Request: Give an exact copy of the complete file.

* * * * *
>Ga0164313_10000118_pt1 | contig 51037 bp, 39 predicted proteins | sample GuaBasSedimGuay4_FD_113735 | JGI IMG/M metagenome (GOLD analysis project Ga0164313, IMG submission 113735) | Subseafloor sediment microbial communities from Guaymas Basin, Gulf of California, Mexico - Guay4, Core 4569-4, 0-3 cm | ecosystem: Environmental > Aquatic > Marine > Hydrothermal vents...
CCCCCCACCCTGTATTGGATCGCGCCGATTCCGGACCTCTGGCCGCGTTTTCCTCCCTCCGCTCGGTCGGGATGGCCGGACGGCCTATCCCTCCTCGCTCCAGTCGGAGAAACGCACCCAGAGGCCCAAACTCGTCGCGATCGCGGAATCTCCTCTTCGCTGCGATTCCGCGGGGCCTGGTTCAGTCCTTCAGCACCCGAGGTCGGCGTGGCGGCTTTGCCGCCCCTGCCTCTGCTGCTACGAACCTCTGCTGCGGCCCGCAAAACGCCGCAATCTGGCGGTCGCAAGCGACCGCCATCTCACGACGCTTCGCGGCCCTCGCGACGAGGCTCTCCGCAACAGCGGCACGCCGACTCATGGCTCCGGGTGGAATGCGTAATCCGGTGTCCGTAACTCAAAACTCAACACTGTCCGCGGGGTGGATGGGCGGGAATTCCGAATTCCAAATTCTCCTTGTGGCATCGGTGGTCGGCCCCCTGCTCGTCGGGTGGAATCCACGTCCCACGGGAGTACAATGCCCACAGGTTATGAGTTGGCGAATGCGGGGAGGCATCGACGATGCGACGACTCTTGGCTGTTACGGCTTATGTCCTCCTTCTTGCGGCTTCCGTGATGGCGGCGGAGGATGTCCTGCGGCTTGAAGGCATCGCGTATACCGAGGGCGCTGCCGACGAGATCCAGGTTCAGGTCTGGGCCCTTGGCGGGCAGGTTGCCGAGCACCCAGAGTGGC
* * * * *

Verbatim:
>Ga0164313_10000118_pt1 | contig 51037 bp, 39 predicted proteins | sample GuaBasSedimGuay4_FD_113735 | JGI IMG/M metagenome (GOLD analysis project Ga0164313, IMG submission 113735) | Subseafloor sediment microbial communities from Guaymas Basin, Gulf of California, Mexico - Guay4, Core 4569-4, 0-3 cm | ecosystem: Environmental > Aquatic > Marine > Hydrothermal vents...
CCCCCCACCCTGTATTGGATCGCGCCGATTCCGGACCTCTGGCCGCGTTTTCCTCCCTCCGCTCGGTCGGGATGGCCGGACGGCCTATCCCTCCTCGCTCCAGTCGGAGAAACGCACCCAGAGGCCCAAACTCGTCGCGATCGCGGAATCTCCTCTTCGCTGCGATTCCGCGGGGCCTGGTTCAGTCCTTCAGCACCCGAGGTCGGCGTGGCGGCTTTGCCGCCCCTGCCTCTGCTGCTACGAACCTCTGCTGCGGCCCGCAAAACGCCGCAATCTGGCGGTCGCAAGCGACCGCCATCTCACGACGCTTCGCGGCCCTCGCGACGAGGCTCTCCGCAACAGCGGCACGCCGACTCATGGCTCCGGGTGGAATGCGTAATCCGGTGTCCGTAACTCAAAACTCAACACTGTCCGCGGGGTGGATGGGCGGGAATTCCGAATTCCAAATTCTCCTTGTGGCATCGGTGGTCGGCCCCCTGCTCGTCGGGTGGAATCCACGTCCCACGGGAGTACAATGCCCACAGGTTATGAGTTGGCGAATGCGGGGAGGCATCGACGATGCGACGACTCTTGGCTGTTACGGCTTATGTCCTCCTTCTTGCGGCTTCCGTGATGGCGGCGGAGGATGTCCTGCGGCTTGAAGGCATCGCGTATACCGAGGGCGCTGCCGACGAGATCCAGGTTCAGGTCTGGGCCCTTGGCGGGCAGGTTGCCGAGCACCCAGAGTGGC